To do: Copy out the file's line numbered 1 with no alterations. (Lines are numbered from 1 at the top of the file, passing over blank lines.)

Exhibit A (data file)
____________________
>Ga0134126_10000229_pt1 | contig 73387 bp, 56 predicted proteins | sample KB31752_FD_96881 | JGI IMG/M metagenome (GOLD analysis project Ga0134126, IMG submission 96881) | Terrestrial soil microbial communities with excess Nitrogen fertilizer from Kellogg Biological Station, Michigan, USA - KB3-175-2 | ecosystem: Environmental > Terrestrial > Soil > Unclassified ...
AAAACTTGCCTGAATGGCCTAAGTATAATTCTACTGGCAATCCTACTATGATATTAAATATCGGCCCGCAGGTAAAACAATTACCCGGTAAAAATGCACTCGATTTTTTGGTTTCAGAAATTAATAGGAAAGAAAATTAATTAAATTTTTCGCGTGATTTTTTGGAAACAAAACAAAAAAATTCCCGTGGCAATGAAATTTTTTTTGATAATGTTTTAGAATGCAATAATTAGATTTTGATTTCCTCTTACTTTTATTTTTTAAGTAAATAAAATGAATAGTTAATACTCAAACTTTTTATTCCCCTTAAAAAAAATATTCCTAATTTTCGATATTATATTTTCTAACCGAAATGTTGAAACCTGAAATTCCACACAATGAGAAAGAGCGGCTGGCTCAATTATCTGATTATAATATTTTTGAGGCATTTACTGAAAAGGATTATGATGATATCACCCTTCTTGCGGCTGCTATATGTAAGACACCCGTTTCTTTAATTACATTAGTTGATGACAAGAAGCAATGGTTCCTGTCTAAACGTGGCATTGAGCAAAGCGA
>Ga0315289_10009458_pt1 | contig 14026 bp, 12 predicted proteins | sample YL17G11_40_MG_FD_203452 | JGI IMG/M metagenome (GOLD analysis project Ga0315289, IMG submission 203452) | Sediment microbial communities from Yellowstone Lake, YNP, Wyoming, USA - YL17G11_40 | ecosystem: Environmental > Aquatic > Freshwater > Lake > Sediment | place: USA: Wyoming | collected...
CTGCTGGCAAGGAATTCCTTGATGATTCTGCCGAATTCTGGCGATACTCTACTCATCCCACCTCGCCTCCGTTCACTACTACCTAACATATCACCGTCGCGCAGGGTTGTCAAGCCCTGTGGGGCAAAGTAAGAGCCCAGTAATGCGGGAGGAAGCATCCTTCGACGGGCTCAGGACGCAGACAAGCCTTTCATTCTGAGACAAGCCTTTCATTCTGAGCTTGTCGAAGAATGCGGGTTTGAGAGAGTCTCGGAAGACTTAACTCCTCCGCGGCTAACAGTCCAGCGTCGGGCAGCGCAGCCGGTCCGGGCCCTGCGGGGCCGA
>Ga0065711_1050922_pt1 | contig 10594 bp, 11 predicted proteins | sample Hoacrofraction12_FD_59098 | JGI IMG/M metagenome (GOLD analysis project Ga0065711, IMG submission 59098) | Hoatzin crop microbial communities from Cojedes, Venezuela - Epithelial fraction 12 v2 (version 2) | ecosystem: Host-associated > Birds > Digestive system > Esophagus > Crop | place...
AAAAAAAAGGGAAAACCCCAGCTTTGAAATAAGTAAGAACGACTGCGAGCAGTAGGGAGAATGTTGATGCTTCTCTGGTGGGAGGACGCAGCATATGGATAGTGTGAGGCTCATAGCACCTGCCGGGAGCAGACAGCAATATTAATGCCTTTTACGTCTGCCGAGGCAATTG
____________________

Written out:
>Ga0134126_10000229_pt1 | contig 73387 bp, 56 predicted proteins | sample KB31752_FD_96881 | JGI IMG/M metagenome (GOLD analysis project Ga0134126, IMG submission 96881) | Terrestrial soil microbial communities with excess Nitrogen fertilizer from Kellogg Biological Station, Michigan, USA - KB3-175-2 | ecosystem: Environmental > Terrestrial > Soil > Unclassified ...